Local company masters the art of ice cream.
By Sarah Ritchie
Even before first taste, it is clear that husband-and-wife-duo Joseph Chaeban and Zainab Ali are passionate about ice cream. Behind the doors of 390 Osborne Street, Chaeban Ice Cream offers a level of luxe unexpected for an ice cream shop. A white sunlit space welcomes guests, and flights served on wooden boards offer an assortment of creamy scoops. This obsession with every small detail is what sets these artisanal pints steps above other brands.
It starts with milk. Joseph drew on his career as a cheesemaker to become the first single-origin ice cream maker in Canada. Similar to how terroir influences wine, dairy experience taught him that sourcing directly from one high-quality Manitoba producer would ensure the rich texture and pure flavour he wanted for his ice cream. “Dairy farmers are the hardest working people I’ve seen in my life,” says Joseph. “We want to put a face to the farmer.” He reached out to the Dairy Farmers of Manitoba to find a farm he could work with, and built a kitchen meeting all agricultural requirements. Within a month, Stonewall’s Grenkow Holstein Farms was delivering raw milk to pasteurize in-house.
This commitment carries on into the mix of ingredients that flavour the ice creams. Today, Saskatoon berries from Purple Berry Orchard, located just outside the city, appear in pints of “Louis Lavender”, and Bee Project Honey, a local urban apiary, sweetens “Plain Jane” vanilla and “Reece Piece” peanut butter.
Joseph and Zainab work tirelessly to source the best ingredients, so maintaining authentic flavour is crucial. It’s difficult to find a pint of ice cream in a supermarket that doesn’t list additives like di-glycerides or xanthan gum. Joseph drew further on his dairy science background to eliminate artificial stabilizers and emulsifiers. Instead, ricotta and cottage cheese, packed with protein and richness, preserve and bolster the flavours that are meticulously infused into every batch, and keep Chaeban Ice Cream completely natural.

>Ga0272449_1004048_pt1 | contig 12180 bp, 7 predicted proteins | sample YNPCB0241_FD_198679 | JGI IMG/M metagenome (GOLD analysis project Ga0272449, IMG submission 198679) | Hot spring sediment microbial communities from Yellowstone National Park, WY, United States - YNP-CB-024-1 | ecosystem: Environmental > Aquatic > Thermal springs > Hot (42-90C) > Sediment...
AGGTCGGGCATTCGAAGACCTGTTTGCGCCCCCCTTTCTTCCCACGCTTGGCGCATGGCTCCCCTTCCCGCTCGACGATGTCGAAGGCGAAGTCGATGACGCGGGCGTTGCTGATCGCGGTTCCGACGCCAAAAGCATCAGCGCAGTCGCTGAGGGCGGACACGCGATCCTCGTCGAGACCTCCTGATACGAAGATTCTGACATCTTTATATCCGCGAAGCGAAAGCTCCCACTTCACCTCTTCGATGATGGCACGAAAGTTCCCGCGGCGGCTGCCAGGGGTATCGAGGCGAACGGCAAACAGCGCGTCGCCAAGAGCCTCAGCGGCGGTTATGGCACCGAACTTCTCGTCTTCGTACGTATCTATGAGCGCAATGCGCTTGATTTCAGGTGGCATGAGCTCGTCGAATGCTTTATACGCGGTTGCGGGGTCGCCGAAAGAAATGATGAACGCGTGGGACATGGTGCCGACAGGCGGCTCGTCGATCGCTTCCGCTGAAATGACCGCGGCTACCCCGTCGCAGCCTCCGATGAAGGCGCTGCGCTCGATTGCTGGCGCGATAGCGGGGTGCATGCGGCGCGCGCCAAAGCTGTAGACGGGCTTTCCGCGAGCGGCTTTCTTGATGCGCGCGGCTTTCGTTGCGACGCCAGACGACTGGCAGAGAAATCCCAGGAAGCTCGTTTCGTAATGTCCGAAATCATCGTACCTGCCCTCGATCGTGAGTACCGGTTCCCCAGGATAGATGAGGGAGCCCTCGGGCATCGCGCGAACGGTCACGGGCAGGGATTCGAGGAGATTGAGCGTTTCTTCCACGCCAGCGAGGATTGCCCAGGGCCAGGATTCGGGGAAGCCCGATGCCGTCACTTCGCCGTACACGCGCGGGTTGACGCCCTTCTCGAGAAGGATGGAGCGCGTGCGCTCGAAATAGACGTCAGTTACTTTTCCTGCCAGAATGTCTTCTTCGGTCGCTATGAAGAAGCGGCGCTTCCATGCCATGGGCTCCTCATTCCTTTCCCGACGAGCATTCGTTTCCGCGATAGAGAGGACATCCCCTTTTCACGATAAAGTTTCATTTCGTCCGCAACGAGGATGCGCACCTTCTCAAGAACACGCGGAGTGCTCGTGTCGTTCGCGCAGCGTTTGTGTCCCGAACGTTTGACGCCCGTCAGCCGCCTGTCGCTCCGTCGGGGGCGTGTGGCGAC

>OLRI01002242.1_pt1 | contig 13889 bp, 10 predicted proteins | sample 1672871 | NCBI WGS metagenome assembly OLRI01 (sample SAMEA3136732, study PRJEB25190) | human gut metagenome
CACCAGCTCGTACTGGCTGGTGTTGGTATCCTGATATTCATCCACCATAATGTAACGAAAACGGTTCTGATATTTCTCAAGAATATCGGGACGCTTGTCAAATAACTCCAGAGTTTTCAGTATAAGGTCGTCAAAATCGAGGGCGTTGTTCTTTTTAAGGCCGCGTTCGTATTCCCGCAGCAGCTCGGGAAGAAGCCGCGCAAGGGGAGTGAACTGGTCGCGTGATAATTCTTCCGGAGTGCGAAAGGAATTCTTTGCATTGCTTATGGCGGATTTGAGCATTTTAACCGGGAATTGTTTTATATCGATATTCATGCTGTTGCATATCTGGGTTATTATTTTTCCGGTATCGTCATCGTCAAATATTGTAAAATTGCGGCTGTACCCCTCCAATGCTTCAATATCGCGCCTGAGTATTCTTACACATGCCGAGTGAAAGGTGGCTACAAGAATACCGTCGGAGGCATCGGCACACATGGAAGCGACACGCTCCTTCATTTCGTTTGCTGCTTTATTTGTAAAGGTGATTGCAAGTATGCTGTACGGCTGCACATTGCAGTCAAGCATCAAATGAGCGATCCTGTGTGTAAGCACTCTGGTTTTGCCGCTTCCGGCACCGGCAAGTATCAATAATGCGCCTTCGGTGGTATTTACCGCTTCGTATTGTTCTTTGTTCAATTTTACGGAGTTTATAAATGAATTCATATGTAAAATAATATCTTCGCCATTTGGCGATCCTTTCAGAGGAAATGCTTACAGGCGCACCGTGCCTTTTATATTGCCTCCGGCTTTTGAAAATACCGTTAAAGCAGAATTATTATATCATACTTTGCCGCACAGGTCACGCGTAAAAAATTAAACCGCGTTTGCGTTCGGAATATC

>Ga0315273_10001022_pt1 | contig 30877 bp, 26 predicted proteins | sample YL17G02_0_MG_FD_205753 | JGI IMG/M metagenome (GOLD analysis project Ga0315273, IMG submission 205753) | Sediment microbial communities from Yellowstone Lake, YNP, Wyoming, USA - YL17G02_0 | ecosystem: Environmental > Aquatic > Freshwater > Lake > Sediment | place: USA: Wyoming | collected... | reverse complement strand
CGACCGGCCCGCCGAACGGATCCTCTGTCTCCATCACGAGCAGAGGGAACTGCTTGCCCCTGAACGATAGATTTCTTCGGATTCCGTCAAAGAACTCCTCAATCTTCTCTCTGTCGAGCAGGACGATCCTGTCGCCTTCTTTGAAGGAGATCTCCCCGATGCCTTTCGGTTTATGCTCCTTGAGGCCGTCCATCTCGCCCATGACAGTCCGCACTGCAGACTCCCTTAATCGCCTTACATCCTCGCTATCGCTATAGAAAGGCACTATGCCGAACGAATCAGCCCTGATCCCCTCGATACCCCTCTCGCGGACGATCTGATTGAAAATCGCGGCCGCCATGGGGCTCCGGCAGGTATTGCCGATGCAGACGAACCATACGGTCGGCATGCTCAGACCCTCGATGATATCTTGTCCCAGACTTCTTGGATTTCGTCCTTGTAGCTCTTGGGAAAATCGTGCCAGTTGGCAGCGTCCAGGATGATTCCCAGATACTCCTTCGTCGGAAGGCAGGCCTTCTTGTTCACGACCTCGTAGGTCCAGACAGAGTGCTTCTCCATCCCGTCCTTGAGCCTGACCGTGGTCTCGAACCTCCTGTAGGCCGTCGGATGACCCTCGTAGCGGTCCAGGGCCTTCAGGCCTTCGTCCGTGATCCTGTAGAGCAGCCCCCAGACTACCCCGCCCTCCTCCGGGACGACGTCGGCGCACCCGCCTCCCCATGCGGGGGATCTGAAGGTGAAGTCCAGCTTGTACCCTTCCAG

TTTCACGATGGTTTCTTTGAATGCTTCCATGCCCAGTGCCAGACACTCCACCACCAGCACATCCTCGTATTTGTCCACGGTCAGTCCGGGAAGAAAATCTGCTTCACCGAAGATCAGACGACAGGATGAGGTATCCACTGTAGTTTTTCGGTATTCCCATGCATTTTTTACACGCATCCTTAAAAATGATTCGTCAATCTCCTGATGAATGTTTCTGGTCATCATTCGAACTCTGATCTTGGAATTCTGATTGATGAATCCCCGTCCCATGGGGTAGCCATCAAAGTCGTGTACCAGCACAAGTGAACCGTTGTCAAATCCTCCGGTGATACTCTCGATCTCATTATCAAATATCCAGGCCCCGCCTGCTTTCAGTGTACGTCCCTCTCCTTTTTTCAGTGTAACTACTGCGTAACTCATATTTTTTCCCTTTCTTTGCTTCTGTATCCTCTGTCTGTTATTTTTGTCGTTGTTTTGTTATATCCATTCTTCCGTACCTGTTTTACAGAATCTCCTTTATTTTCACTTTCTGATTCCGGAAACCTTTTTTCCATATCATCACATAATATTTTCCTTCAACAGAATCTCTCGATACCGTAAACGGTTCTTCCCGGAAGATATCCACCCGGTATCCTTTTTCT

While ice cream can technically be whipped up in minutes, Joseph and Zainab believe in a more refined approach. They adhere to an extensive three-day process, preparing and steeping fresh ingredients into a milk mixture overnight before churning and packaging flavours like “Mojito Mint Patti” and “Abir Al Sham”, a Syrian-inspired delight that uses rose and orange blossom water. Limiting the amount of air introduced during churning produces a denser, richer dessert. This decreases how many jars are made per batch, but is an important step to creating a supremely creamy mouthfeel.
The high-quality product has quickly made waves for the young company, which was launched in 2017, two years after the couple moved to Winnipeg. They fell in love with South Osborne when community members helped bring Zainab’s family to Canada during the ongoing Syrian refugee crisis, and were so moved by people’s generosity they decided to use Joseph’s dairy know-how to open an ice cream shop and become a permanent part of the neighbourhood.
In 2018, Chaeban’s “Louis Lavender” pints won the Great Manitoba Food Fight. This annual competition, organized by the Province of Manitoba and supported by Food and Beverage Manitoba, awards entrepreneurs with new and innovative products, providing cash prizes to help with further development and opening doors for retail expansion.
For several decades, freezer space has been dominated by Nestle and Chapman’s. However, consumers are revealing a desire for alternatives that are as wholesome as they are delicious, and this is where Chaeban is delivering big. “Our hopes and plans are to be a nationwide company, and that’s what we’re working on right now,” Joseph smiles at his wife.
Demand has rapidly grown for their jars. They have begun to distribute throughout Winnipeg, and their specialized pints can now be found at close to twenty retail locations, including Co-Op, Sobeys and Chaeban’s own South Osborne location.